Predictors and consequences of nest-switching behavior in barn swallows (Hirundo rustica erythrogaster)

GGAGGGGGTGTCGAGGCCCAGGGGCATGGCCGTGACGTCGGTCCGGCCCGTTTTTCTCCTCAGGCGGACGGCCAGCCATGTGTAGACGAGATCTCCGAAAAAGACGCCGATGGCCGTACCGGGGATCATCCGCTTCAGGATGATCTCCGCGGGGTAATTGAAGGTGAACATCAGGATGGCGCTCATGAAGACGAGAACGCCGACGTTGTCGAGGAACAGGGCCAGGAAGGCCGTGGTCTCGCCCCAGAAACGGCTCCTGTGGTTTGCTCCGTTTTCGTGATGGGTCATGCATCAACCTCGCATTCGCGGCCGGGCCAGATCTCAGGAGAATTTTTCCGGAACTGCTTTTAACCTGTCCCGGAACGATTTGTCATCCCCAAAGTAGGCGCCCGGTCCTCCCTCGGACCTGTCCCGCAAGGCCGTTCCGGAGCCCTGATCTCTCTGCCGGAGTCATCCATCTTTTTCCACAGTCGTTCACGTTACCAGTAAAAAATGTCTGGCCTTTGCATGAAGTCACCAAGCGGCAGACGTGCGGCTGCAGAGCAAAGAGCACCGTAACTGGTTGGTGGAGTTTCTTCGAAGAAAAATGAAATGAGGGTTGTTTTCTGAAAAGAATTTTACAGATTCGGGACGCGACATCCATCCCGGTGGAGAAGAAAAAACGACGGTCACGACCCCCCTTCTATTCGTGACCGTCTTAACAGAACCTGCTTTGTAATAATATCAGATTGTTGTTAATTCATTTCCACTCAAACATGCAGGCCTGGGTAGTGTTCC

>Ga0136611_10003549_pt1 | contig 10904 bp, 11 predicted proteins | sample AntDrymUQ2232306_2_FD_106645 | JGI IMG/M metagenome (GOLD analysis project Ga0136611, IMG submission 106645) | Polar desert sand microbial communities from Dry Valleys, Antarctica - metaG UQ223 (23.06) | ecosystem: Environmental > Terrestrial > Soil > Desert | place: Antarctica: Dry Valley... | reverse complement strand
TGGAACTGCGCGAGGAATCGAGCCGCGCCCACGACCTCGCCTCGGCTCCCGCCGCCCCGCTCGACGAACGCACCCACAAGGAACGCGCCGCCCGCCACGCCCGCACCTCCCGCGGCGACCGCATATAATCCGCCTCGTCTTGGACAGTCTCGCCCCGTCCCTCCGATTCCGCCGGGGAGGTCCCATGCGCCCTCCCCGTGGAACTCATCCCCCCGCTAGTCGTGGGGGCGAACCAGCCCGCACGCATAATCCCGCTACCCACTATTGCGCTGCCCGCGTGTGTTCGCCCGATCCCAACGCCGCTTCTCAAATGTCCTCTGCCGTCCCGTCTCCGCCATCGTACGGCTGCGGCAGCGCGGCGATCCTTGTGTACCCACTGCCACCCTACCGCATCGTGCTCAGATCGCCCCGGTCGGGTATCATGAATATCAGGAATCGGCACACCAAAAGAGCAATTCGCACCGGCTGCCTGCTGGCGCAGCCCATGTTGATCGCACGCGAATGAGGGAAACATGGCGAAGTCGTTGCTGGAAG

Nest switching is an important breeding strategy for multiple brooded bird species that reuse nests. When switching between nests for subsequent clutches, pairs must weigh the costs and benefits of various factors implicated in reproductive success of the first breeding attempt, including total reproductive success, nest predation, the quantity of nest ectoparasites, and the age of the first nest. In this study, I analyzed the predictors and consequences of nest-switching behavior in several populations of North American barn swallows (Hirundo rustica erythrogaster), in Boulder County, Colorado, USA, which often switch nests (60.20% of pairs) for a second clutch. Pairs that reused existing (old) nests were the most likely to switch nests for a second clutch. Additionally, pairs with higher reproductive success in their first nest re-nested closer to their original nest than those pairs that had lower reproductive success. Lastly, the consequences of nest switching were a potential decrease in nest ectoparasites in the second nest, a decrease in the time between clutches, and an increase in reproductive success, but only for pairs that switched from an old nest. Contrary to previous studies, nest predation and nest ectoparasitism had no influence on whether or not pairs switched between nests, or the distance moved between nests. It is possible that pairs switch nests for subsequent clutches to allocate more time to reproduction by utilizing preexisting old nests and overlapping their clutches, and pairs reduce ectoparasites by chance. Because nest switching leads to greater reproductive success for second clutches, these results suggest that switching between nests is an advantageous nesting strategy for barn swallows.